Monday, February 8, 2010

A Coat of Arms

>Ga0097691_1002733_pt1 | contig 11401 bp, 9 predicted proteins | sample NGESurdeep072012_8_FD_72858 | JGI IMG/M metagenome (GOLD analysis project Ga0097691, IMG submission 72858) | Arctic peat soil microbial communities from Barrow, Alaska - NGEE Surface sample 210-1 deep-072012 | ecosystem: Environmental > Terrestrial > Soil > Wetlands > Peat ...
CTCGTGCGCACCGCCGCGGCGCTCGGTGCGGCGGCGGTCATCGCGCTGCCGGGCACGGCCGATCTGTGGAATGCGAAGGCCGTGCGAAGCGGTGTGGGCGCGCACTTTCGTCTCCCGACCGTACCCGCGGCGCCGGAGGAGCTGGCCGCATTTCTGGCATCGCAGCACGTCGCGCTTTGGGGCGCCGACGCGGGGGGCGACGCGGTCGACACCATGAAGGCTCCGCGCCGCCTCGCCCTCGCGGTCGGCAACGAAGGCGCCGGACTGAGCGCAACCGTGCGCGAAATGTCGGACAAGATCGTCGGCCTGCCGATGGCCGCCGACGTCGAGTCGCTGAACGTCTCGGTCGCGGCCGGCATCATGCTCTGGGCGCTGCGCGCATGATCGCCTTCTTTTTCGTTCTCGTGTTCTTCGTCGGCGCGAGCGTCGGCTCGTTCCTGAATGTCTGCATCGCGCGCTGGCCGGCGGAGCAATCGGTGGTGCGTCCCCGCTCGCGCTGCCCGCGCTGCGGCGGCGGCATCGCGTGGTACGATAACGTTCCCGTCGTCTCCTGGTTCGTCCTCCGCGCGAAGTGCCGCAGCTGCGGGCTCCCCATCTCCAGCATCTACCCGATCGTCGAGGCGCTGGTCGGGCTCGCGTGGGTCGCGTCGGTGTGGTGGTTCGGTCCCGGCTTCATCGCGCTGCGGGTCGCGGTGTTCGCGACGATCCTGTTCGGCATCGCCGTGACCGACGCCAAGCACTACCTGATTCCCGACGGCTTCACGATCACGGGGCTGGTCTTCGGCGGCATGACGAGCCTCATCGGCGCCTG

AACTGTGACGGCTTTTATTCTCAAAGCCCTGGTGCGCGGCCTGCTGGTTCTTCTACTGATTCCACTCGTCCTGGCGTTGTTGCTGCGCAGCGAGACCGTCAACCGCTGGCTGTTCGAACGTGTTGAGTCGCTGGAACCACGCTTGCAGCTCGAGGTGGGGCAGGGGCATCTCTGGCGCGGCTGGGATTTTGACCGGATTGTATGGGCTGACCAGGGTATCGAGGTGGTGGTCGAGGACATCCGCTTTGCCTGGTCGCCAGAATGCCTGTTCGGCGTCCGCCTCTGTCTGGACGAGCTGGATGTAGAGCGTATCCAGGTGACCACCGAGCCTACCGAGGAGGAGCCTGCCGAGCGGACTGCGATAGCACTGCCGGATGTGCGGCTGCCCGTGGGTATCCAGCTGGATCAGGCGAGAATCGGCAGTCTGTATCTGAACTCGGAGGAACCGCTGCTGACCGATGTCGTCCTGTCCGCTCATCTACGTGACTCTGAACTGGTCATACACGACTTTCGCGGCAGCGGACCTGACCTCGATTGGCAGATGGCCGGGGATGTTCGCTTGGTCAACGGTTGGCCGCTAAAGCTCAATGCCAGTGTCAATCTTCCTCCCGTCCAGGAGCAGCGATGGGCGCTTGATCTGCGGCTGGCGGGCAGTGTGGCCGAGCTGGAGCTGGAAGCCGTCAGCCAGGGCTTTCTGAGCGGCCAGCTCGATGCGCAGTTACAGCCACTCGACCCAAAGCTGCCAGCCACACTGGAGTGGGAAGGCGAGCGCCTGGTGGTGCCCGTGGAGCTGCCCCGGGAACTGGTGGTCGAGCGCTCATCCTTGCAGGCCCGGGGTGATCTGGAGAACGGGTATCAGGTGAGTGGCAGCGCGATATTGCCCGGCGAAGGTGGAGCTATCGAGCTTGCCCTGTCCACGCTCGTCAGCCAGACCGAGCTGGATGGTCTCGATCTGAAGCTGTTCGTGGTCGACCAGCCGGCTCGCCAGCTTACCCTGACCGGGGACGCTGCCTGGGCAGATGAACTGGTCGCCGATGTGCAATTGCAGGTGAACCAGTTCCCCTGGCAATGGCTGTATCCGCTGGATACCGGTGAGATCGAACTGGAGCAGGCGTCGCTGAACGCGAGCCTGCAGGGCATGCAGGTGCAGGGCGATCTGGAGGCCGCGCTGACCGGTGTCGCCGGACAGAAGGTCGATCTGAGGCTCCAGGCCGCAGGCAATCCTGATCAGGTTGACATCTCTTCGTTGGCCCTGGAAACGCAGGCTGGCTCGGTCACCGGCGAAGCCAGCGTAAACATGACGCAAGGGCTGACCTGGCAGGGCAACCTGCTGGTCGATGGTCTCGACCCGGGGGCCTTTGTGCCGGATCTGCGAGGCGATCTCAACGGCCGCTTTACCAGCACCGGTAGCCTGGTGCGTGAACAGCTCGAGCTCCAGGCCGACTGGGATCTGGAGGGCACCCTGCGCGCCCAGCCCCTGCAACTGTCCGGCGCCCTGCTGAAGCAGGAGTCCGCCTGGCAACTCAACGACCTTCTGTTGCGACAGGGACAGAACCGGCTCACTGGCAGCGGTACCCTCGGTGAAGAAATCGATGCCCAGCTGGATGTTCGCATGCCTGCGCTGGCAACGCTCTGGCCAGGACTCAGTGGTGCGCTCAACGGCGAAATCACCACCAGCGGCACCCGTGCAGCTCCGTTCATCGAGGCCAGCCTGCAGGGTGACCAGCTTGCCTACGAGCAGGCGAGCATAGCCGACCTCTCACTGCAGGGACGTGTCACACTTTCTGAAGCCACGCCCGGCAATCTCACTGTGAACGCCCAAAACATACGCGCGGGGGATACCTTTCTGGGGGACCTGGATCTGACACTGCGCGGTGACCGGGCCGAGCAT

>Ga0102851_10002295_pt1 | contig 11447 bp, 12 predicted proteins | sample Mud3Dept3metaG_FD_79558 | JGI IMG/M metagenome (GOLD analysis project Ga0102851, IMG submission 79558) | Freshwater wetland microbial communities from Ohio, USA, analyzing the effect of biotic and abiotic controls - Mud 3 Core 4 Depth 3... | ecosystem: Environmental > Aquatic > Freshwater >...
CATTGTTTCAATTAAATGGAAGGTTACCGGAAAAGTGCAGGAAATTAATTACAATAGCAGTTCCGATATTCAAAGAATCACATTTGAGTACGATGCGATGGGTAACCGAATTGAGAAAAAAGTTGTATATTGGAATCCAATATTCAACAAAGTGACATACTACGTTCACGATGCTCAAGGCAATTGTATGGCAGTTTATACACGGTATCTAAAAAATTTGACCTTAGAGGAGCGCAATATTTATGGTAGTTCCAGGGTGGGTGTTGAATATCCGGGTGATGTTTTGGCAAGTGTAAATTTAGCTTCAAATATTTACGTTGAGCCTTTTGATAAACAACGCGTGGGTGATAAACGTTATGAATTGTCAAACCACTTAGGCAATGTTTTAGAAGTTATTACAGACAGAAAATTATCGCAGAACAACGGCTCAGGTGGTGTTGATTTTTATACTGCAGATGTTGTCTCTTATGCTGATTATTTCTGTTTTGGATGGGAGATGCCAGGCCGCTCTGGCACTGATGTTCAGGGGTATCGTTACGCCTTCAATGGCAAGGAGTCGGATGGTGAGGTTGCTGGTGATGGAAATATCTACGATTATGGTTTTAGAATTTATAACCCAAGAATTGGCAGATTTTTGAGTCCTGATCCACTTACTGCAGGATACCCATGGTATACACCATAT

We Americans seem to fascinated with having a coat of arms or crest. The crest is a small part of the coat of arms. There are several websites that are more than happy to sell you a family coat of arms. Unfortunately, there is no such thing as a family coat of arms. A coat of arms belongs to an individual. When the bearer of the coat of arms dies, his first born son inherits the coat of arms. With the exception of the Dutch, generally females do not have a coat of arms. Elizabeth I, Victoria and Elizabeth II of England are noted exceptions. Several European countries have an organization that keeps track of the bearer of a coat of arms. In Canada this organization is called the Canadian Heraldic Authority. In England is the College of Arms and the Court of Lord Lyon in Scotland. Other European countries have counterpart groups to protect the acknowledged bearer of arms. Each coat of arms is protected like a US patent or a registered trademark. The concept of a coat of arms is based on an aristocracy. The king can grant a coat of arms and take away a coat of arms. From the inception of the United States, a coat of arms has not existed here. The government, colleges, cities, counties, states, companies and some organizations have a seal. This is the closest thing to a coat of arms that we as a country embrace. Many American families have been duped into believing that their family has a coat of arms or a crest.

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